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Tree nut growers fear tax hikes from Prop. 15

The initiative’s critics argue it would create some $12 billion in new taxes. The UFW's Huerta supports the measure.

Lee Allen, Contributing Writer

October 23, 2020

4 Min Read
Prop. 15 on the Nov. 3 ballot
Proposition 15, a proposed constitutional amendment on the Nov. 3 ballot, would partially repeal California’s historic 1978 property tax reform law.Tim Hearden

Some things, like oil and water, don’t mix well. Same thing for politics and pistachios -- really not a good combination in this specific case.

The problem lies in a thing called Proposition 15, an initiative that growers say threatens agriculture in general, including tree nut growers, hullers, and processors.

“This proposed tax hike, the largest in California’s history, is the one thing I’ve seen in the last few years where ALL of agriculture is on the same page,” said Roger Isom, President/CEO of the Western Agricultural Processors Association in Fresno. 

“The industry is throwing everything we have against this,” he said. “We’re part of a coalition raising millions of dollars to fight it.”

Partial Prop. 13 rollback

“It” in this case is a proposed constitutional amendment on the Nov. 3 ballot that would require commercial and industrial properties to be taxed based on their market value rather than their purchase price, Ballotpedia explains.

The initiative would amount to a partial rollback of 1978’s Proposition 13, which set the property tax at 1% at the time of purchase and limited the annual adjustments to the rate of inflation or 2%, whichever is lower. The initiative applied to commercial and industrial properties as well as residential.

Related:Prop. 15’s property tax provisions prompt debate

Supporters of Prop. 15, which include United Farm Workers co-founder Dolores Huerta, argue that large companies like Disney and Chevron shouldn’t enjoy the same tax breaks as the retired homeowners for whom Prop. 13 was mainly intended.

While proponents say the new measure would exempt properties zoned for commercial agriculture, groups including the California Farm Bureau Federation, Western Growers and the Agricultural Council of California have been voicing their opposition.

The initiative’s critics within agriculture argue it would create some $12 billion in new taxes by eliminating the 1% cap on property taxes for businesses and that includes those in the agricultural chain. It would also trigger annual reassessments for fixtures, things like irrigation or solar systems, all the way down to permanent crop trees.

“It’s just one more added cost, and in this case a significant one, that our guys can’t handle on top of all the other escalating costs we have,” Isom said. “It would be the proverbial straw that broke the camel’s back in some cases because our guys can’t absorb it.

“I’ve talked to a couple of gins that say if it passes, they’ll have to close or start charging more,” he said. “If you take a small facility paying $50,000 in property taxes right now, increasing that bill to over $100,000 would seal their doom. For our guys, that’s more than the market. They can’t do it on top of all the other escalating costs they already have.”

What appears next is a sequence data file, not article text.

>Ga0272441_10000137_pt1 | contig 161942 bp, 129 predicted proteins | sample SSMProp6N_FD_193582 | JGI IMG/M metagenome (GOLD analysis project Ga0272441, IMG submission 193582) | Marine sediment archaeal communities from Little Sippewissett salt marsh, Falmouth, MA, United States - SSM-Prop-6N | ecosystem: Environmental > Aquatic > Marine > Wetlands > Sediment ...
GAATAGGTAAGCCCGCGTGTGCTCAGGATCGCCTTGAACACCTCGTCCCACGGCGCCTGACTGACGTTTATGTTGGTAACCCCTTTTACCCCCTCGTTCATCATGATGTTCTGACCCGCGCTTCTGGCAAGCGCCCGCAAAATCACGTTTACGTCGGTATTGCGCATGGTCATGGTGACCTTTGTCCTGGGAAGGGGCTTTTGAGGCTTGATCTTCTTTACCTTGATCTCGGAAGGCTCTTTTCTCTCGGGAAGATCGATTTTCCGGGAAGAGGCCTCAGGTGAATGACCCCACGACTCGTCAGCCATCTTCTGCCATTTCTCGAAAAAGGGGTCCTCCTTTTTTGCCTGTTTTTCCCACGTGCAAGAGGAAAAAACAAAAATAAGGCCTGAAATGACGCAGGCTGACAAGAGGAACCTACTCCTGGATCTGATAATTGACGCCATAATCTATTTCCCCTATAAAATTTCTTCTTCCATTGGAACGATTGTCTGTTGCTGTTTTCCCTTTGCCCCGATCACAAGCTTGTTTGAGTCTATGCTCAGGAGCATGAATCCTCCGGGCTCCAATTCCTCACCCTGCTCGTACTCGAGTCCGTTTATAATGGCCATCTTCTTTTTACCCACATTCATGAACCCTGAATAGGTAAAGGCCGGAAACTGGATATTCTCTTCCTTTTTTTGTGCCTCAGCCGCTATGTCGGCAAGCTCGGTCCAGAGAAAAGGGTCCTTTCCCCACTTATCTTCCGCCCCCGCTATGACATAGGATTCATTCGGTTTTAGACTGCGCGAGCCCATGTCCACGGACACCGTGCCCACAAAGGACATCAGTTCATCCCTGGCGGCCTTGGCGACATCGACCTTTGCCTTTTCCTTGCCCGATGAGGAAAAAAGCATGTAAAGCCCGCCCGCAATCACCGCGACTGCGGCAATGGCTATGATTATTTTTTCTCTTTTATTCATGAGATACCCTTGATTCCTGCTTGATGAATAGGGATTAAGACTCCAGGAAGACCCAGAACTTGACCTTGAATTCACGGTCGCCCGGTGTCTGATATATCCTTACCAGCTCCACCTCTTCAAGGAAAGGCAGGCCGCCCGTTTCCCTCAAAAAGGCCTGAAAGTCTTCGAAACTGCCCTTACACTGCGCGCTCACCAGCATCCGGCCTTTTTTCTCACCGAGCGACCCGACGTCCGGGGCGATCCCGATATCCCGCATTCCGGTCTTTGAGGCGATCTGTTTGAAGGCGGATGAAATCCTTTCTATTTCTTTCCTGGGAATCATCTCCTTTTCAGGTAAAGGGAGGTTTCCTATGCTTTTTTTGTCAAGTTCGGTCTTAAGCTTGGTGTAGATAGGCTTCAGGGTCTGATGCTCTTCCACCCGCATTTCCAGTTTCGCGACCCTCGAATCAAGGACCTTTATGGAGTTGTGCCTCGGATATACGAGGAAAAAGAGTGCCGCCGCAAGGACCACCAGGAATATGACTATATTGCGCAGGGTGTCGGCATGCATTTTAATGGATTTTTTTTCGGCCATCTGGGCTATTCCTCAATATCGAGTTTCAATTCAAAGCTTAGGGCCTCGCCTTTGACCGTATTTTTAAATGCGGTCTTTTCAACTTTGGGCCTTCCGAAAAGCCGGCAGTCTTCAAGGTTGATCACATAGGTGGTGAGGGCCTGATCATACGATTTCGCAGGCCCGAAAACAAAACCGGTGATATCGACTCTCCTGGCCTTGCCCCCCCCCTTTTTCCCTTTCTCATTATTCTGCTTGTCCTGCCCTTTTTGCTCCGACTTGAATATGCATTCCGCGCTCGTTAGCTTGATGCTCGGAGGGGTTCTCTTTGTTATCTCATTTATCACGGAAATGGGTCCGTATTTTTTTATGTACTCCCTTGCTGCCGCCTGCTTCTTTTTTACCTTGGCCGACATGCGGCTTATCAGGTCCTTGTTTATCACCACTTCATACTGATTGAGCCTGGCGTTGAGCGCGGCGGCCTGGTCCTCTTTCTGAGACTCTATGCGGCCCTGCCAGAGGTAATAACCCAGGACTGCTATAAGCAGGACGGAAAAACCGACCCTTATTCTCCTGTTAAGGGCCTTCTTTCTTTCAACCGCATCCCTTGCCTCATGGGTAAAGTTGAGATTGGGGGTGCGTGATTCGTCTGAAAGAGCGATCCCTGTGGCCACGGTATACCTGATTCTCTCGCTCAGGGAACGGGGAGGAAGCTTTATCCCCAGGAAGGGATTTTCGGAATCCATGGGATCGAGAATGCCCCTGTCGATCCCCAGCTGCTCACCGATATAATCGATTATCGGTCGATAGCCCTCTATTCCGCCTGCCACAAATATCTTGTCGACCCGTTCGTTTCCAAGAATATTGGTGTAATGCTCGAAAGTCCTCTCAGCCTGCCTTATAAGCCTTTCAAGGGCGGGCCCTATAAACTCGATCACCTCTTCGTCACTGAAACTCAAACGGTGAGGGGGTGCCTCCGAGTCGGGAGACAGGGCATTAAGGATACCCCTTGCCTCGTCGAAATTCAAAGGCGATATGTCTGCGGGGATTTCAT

Related:CFBF takes positions on California ballot measures

Grower fears ‘impact’

On the grower side is Jim Zion of Meridian Growers in Clovis: “I’m urging a 'no' vote on it because of its impact on our livelihood,” he said. “It’s the wrong solution and agriculture is getting caught up in it. They say family farms won’t be affected, well, the land may not, but everything else on that land will be considered an improvement and will get hit with an increase.

“We’re in the midst of building a new pistachio processing facility and we’re concerned about the impact that proposition might have on those plans,” he said. “And if they decide to go forward and start taxing trees and vines along with dairy barns and processing facilities at commercial rates, it’s going to get very ugly.”

Among many groups, the state Farm Bureau has expressed its opposition at the ballot initiative which would establish a split-roll property tax that would reassess and raise taxes on properties like agricultural facilities.

“Our farmers have enjoyed predictability via a 42-year-old decision (previous Proposition 13) that ensured stable annual taxes assessed on a property’s sales price that established value,” the group states. “Prop 15 is a replacement tax scheme that reassesses property at fair market value every three years…not just land, but improvements and fixtures right down to fruit and nut trees once they reach maturity.”

Writing for the Fresno County Farm Bureau, taxpayer advocate Ted Gaines noted: “Bad as it would be for the economy overall, split-roll takes special aim at the $50 billion state agriculture industry and would sweep across our farms and ranches like a wildfire.”

A ’pipe dream’

KSEE-TV in Fresno reported its County Assessor Paul Dictos as saying of Prop. 15: “It won’t work. It’s a pipe dream.” He added that reassessing properties at least once every three years under the measure would require an overhaul of his office.

“In the small counties, it will be bad,” he told the NBC affiliate. “The big counties will have a hard time retooling and getting the people to do the work. It takes five years for me to train a commercial appraiser.”

Dictos has contended Prop. 15 will make things worse by removing existing protections for California farmers who provide more than a third of the country’s vegetables and two thirds of its fruit and nuts.

“The state continues to look to industry, including agriculture, to solve its financial problems and pick up the costs of social programs,” said WAPA’s Isom. “With our costs going up and commodity prices static, where’s this going to go?  It’s scary.”

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